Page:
If you have a tattoo infection, seek medical attention immediately. Although mild cases can usually be treated with an oral antibiotic, severe cases can rapidly spread and cause complications like cellulitis, sepsis, and death.
Getting a tattoo involves piercing the skin with a needle, which breaks the barrier between your body and the world. This process can introduce bacteria into the skin and cause an infection.
In recent years, tattoo ink has been linked to outbreaks of infection. These outbreaks are not your fault or your artist’s fault — the manufacturer is responsible for not selling sterile inks. Fortunately, you may be able to file a lawsuit and recover compensation for your medical treatment and future care.
What is normal?
It is normal for new tattoos to become red, swollen, tender, and warm to the touch during the first couple days. In the first 24 hours, the tattoo may ooze blood. It will also secrete a clear or yellowish fluid filled with infection-fighting antibodies that will form a thin crust or scab over the tattoo unless it is cleaned off.
What is NOT normal?
- Thick scabbing
- Excessive itching or pain
- Pimple-like pustules, red bumps, nodules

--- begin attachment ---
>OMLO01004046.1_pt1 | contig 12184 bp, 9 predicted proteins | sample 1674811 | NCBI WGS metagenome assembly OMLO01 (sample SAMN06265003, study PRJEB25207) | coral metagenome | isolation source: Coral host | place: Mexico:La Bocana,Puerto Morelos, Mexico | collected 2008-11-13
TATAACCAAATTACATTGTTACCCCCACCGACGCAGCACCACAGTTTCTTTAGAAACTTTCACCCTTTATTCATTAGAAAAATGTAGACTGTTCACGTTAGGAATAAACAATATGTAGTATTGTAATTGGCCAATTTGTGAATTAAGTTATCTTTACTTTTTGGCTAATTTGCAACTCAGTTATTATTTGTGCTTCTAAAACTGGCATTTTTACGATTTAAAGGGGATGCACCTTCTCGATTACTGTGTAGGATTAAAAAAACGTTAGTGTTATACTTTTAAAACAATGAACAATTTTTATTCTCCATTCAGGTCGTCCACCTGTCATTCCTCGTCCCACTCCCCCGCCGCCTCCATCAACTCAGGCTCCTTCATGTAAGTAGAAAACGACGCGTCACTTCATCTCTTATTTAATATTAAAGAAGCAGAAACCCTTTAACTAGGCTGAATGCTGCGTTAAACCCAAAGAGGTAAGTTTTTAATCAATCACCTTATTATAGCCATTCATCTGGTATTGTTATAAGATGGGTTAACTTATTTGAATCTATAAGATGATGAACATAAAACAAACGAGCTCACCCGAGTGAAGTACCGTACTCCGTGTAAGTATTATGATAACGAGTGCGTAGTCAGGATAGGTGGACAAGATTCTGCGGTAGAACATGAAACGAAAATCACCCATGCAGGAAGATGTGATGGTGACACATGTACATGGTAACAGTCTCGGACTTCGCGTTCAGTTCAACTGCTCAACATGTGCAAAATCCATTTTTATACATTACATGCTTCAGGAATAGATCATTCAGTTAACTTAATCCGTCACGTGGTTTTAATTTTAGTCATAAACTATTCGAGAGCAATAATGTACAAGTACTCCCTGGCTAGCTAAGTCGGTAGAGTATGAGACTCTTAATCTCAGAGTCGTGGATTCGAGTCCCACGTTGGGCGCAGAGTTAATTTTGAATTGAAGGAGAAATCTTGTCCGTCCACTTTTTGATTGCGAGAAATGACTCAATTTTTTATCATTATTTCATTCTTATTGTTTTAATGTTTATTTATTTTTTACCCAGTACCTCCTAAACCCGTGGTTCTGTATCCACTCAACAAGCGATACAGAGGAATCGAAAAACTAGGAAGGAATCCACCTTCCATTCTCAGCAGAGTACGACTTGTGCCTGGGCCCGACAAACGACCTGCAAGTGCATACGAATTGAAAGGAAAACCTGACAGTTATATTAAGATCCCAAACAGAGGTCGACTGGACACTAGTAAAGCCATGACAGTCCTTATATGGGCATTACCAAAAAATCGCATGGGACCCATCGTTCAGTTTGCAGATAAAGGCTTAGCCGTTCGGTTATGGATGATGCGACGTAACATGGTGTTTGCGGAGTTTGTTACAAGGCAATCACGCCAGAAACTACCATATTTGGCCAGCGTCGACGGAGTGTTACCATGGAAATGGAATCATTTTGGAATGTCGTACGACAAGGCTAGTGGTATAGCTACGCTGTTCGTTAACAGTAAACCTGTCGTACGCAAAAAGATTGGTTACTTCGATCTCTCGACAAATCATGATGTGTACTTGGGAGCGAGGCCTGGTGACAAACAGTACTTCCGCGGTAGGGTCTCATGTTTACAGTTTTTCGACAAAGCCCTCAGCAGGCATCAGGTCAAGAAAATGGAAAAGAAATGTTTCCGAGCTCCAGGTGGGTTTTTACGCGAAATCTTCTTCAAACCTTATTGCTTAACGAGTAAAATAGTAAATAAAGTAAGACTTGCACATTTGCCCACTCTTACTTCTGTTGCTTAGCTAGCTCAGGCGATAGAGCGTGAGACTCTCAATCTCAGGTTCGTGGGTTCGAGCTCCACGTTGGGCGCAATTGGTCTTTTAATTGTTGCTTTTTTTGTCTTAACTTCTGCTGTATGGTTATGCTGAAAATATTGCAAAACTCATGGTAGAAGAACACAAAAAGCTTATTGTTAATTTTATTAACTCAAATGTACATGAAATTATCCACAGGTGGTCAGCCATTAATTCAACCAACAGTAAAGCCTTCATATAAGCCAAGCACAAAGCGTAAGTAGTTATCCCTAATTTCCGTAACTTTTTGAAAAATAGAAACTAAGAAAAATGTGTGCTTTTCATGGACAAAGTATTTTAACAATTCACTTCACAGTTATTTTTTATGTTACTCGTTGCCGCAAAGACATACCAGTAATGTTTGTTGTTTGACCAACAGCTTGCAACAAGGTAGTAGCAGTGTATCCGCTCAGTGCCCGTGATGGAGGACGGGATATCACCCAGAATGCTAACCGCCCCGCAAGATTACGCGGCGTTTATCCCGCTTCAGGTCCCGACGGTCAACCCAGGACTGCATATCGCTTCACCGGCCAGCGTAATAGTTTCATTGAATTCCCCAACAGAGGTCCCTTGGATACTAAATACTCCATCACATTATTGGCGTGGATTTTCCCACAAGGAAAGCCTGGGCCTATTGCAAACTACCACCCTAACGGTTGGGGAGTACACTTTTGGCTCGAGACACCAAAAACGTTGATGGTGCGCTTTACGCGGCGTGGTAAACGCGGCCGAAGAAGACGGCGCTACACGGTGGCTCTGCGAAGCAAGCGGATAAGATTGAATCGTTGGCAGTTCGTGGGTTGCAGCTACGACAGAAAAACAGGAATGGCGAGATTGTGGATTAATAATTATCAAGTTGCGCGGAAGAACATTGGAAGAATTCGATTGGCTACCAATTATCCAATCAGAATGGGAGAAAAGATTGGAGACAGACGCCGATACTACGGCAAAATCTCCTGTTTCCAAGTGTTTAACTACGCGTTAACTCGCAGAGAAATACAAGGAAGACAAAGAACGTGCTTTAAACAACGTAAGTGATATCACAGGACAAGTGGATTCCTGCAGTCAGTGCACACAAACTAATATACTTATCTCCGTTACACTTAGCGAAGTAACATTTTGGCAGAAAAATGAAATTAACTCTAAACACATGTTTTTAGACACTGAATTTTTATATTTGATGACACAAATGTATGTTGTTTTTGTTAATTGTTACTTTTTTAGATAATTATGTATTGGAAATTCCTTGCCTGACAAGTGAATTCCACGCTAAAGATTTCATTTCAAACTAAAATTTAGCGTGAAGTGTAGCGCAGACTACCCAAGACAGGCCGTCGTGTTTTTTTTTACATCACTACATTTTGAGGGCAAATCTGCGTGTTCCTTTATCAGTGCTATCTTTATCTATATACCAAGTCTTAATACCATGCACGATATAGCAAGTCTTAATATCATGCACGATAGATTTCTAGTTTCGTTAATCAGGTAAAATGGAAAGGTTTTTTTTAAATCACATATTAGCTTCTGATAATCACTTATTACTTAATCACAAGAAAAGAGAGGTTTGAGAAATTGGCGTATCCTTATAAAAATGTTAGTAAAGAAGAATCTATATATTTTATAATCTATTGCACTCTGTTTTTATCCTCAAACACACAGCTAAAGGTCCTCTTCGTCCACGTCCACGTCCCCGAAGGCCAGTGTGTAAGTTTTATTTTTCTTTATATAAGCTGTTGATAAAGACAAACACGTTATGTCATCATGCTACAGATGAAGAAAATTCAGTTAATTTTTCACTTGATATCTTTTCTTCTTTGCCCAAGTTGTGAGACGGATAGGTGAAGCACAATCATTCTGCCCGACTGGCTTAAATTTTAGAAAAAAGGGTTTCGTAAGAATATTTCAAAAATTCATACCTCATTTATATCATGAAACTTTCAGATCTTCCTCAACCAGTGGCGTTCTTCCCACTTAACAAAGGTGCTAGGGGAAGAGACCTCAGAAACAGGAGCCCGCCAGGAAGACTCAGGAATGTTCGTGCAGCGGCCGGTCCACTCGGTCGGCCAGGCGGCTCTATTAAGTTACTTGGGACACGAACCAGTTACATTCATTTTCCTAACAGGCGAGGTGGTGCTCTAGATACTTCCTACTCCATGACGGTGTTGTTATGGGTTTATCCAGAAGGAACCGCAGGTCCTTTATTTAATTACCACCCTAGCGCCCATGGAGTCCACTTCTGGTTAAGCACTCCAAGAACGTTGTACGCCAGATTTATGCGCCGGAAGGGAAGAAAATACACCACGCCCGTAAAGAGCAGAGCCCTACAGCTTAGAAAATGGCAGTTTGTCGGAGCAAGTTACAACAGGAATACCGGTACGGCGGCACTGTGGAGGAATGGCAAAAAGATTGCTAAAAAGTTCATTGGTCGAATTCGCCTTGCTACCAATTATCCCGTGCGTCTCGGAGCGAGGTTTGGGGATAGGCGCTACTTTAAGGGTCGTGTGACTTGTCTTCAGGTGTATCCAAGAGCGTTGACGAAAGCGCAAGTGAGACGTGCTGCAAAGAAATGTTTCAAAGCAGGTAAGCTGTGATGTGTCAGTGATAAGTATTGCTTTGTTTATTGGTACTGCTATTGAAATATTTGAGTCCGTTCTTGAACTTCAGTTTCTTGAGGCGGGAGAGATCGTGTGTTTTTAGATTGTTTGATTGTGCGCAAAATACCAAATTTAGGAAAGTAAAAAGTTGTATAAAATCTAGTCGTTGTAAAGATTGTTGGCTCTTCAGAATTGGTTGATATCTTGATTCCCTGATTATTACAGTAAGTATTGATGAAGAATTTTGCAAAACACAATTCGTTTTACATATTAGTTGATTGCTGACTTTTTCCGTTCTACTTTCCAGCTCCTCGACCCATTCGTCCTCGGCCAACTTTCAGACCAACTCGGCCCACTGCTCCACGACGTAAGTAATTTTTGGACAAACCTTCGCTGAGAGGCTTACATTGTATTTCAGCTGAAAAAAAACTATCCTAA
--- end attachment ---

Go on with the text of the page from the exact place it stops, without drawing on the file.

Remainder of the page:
- Severe swelling beyond the tattoo
- Skin of tattoo and surrounding area is very warm to touch
- Tattoo oozes thick yellow or green discharge
- Foul odor
- Red streaks that radiate away from the tattoo
- Feeling tired or weak
Tattoo Infection Treatments
The type of treatment depends on the type of complication and its severity. Problems with a new tattoo might include skin infection, skin reactions (cellulitis, contact dermatitis), allergic reactions, scarring, and blood diseases (hepatitis B or C, HIV, etc.). Some blood-borne diseases are incurable and scar tissue can permanently disfigure your tattoo.
What Should I Do?
If you aren’t sure whether your new tattoo is infected, ask your artist about signs and symptoms. If you think it might be infected, seek medical attention immediately — do not wait.
Skin infections can rapidly spread to the bloodstream and become life-threatening. At the very least, you will need to talk to a doctor to get a prescription for an antibiotic. If you wait until the infection is festering, the tattoo may be severely disfigured and your treatment will be more complex.
Tattoo infection treatments may include:
- Antibiotics: Depending on the seriousness of the infection, you may need a prescription for oral antibiotics. In severe cases, you may be hospitalized and receive intravenous antibiotics.
- Topical ointments: Your doctor may prescribe a topical antibiotic ointment like Neosporin or Bacitracin. These ointments should not be used to prevent an infection because they can clog pores and cause infection.
- Cold compresses: Your doctor may recommend using an ice pack to cool the skin and help relieve pain and swelling. It is essential to keep the skin completely dry during this process. Never apply ice directly to the skin — always use a towel between your skin and the ice pack. It is easy to go numb, and ice can cause severe tissue damage. Only use it for 10 minutes before allowing the skin to re-warm.